Tiana: Well, honestly, one of the things I’ve seen be the most powerful is the Zoom conferences, like within PILMMA, that members wanting to Zoom together and talk and share ideas. That, I think being in contact with one another as law firm owners and bouncing ideas around, I’m doing this, I’m doing that, that seems to be really powerful and helpful. So like within PILMMA, we have mastermind groups. We used to meet, you know, back in the day when you could travel with meet-in locations. 

But of course, now everybody’s Zooming. But instead of meeting a couple of times a year now they want to meet, they want to talk, you know, once a week, once a month. Everybody wants to be in a community and sharing ideas. And I think, you know, that has been very helpful for lots of law firm owners to be in the context of sharing and brainstorming together. And also then you don’t feel as isolated as well.

Davina: Right. And it’s been interesting to me to watch because I’m always advocating for my clients to create videos and, you know, I meet with all my clients through Zoom. And it’s been interesting because this has, you know, there’s been a lot of reluctance among people to Zoom. They’re like, I don’t know, if I want to be on video. 

You know, they’ll go to a networking meeting and meet people in person but to be on video feels uncomfortable and they’d rather talk on the phone or, you know. And so now we’re seeing more and more people just embracing these audio, I mean, these video options where they, because we want to see other people’s faces. We want to see because we can’t go out and see people in person. 

You know, we’re wanting to be able to see another human face even if their hair is up in a ponytail and they’re not wearing any makeup, we want to be able to see them and just know there’s somebody else there experiencing what we’re experiencing. So there’s been so much more acceptance of the video. And I’m excited about it, because I think that it’s also going to impact long-term attorneys using video more comfortably in their marketing because they’re getting used to seeing themselves and hearing themselves on video now.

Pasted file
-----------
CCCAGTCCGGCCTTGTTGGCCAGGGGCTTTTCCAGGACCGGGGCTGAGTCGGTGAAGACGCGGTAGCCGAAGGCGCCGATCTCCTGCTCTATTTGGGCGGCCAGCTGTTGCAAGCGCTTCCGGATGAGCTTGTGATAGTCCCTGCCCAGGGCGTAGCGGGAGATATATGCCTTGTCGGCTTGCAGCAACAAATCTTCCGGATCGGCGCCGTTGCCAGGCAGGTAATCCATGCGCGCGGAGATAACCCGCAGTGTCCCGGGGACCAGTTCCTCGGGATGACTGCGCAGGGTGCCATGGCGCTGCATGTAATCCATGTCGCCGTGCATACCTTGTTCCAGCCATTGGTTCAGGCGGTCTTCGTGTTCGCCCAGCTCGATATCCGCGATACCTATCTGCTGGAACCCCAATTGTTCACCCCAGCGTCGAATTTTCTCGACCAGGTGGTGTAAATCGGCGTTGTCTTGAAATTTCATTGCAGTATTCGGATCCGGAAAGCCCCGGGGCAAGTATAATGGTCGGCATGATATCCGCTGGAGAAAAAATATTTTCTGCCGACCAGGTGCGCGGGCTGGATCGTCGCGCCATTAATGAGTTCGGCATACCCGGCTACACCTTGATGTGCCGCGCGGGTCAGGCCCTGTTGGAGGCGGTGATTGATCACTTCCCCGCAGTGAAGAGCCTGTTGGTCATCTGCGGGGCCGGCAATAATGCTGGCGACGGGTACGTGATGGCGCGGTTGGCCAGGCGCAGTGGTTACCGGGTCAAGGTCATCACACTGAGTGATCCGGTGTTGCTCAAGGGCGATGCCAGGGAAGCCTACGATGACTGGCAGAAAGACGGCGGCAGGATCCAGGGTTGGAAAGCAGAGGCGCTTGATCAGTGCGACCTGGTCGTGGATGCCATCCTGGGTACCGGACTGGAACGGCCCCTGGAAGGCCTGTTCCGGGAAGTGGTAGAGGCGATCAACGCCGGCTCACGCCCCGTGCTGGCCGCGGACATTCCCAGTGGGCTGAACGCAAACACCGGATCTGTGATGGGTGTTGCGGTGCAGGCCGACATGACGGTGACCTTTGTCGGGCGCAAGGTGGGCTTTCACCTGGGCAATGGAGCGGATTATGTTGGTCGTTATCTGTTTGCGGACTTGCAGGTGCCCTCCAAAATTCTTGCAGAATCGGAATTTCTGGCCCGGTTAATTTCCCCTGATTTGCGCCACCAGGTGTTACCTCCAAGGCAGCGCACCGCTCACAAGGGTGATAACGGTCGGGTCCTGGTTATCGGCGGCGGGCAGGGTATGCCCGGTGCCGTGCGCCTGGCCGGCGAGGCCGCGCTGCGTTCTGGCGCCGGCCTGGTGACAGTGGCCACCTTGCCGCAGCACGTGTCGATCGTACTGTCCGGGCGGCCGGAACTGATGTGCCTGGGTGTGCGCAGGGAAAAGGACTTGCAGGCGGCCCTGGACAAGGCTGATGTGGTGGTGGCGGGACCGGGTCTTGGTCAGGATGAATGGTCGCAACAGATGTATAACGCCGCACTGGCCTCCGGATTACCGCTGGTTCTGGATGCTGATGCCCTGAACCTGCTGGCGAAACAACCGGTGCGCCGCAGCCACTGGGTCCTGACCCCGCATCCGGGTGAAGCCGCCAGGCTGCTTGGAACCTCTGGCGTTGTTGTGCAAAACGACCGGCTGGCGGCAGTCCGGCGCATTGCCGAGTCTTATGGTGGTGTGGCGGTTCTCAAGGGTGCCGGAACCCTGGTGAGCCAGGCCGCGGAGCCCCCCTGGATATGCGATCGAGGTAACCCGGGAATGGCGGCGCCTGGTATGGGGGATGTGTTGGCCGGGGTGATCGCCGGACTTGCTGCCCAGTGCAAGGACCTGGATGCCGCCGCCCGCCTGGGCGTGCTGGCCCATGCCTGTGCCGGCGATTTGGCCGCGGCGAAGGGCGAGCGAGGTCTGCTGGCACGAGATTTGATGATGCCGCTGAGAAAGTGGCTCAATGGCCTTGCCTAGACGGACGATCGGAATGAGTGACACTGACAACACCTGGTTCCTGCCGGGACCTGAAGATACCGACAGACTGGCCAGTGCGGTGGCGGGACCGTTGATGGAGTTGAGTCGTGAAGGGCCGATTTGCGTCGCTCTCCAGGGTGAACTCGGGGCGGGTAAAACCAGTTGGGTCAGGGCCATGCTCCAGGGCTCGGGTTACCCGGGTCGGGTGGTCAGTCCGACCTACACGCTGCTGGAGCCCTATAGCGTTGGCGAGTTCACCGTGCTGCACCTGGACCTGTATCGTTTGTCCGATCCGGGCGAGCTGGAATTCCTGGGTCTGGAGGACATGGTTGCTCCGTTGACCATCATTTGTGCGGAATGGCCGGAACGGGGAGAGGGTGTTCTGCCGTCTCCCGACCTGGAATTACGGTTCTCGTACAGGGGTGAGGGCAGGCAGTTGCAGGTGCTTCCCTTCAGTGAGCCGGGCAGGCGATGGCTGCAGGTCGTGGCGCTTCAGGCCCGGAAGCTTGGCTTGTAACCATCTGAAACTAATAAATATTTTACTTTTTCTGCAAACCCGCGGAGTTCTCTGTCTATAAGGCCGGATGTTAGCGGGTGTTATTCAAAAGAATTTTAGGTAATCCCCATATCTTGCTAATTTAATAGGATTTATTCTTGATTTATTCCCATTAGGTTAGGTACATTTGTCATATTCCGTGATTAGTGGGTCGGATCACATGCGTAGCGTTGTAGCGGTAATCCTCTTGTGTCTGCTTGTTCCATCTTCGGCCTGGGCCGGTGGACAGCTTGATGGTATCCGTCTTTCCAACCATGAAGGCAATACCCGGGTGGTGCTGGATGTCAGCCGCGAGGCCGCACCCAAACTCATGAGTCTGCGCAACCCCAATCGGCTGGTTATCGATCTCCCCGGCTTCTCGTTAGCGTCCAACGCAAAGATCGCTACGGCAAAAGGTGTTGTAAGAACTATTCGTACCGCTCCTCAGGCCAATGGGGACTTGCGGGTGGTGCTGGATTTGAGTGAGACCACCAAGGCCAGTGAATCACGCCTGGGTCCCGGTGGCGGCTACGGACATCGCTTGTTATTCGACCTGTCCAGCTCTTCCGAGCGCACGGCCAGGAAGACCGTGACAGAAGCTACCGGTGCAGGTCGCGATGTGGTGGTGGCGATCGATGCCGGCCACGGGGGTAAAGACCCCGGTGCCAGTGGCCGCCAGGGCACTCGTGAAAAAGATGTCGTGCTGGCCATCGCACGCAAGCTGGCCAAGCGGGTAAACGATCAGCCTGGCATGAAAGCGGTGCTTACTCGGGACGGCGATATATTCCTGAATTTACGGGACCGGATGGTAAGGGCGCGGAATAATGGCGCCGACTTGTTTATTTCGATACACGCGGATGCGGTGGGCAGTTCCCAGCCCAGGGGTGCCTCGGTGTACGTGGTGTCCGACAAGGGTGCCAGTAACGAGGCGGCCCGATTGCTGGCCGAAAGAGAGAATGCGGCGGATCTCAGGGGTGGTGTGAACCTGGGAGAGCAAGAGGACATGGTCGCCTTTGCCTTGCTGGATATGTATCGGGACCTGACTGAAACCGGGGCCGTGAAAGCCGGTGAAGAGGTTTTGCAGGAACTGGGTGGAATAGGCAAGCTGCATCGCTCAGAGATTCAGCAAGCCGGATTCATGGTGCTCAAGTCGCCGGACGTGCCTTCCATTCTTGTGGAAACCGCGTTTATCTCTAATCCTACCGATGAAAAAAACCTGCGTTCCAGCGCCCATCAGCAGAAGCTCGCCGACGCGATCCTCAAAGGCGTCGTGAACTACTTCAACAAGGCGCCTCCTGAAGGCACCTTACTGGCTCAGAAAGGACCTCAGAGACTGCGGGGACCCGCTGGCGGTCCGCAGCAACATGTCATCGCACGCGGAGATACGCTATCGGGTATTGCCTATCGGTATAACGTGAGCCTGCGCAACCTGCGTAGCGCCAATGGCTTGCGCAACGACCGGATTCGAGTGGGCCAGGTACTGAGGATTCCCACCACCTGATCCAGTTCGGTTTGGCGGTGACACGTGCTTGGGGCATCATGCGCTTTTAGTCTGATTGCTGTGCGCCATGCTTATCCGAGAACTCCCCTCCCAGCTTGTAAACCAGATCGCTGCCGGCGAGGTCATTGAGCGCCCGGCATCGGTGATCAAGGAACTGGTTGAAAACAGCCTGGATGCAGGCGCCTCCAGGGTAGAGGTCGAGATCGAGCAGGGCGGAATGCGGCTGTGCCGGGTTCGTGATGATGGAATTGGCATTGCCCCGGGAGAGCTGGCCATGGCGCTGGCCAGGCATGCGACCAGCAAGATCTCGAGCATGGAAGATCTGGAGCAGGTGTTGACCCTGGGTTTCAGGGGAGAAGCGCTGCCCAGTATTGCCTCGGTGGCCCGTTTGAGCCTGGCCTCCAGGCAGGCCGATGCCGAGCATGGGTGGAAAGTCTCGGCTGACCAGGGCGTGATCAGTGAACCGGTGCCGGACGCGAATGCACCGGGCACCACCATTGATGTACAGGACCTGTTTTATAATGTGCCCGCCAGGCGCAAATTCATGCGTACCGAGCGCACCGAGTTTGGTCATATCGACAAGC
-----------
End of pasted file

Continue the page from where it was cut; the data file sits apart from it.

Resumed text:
Tiana: Absolutely. That’s exactly what I’m thinking. I’m thinking we’ve had to do it. So now we’ve gotten past that hurdle. So more and more lawyers are going to be more comfortable with Zoom in going video. And you’re absolutely right. I mean, Zoom in for marketing purposes and Facebook Live and using video so that people can see who you are as a real person that they can connect. Because people hire the people that they like or trust. And know, and when they can see your face, you become someone that they can embrace and hopefully hire. 

I also think from a management perspective and also in terms of solidifying relationships with your existing clients and boosting referral opportunities, I’m seeing, I’m encouraging lawyers to use Zoom when they’re talking with their own clients, because again, you’re just creating a deeper relationship and they’re going to be much more likely to refer their friends and family when their own lawyer takes time or their case manager and they feel seen, heard, and they, that relationship is strengthened. I think it’s going to do nothing but increase the value long term.

Davina: I was talking with an attorney earlier this week. I interviewed another attorney on for a podcast episode, and she said that she uses video to give case updates. So she will just pop on our phone, record a video for a client and text that video or email that video or send it to the client. And it’s her speaking, and they get to see her face and hear her voice and she’s talking to them about their case. And I thought that was such a great idea because it, you know, one of the number one bar complaints throughout, you know, the country is the top two are messing with your trust account and not communicating effectively, frequently enough with your client. 

And I thought, what a great way to communicate and make clients feel like you’re still thinking about them and you’re still working on their case even though they’re not seeing, you know, you’re not able to come into the office. They’re not seeing what work that’s going on because you’re doing stuff behind the scenes. But I thought that was a great use of video. Have you heard other attorneys do that?

Tiana: Not yet, but I intend to be sharing that great idea.

Davina: Yeah, it’s a good one. I thought it was. So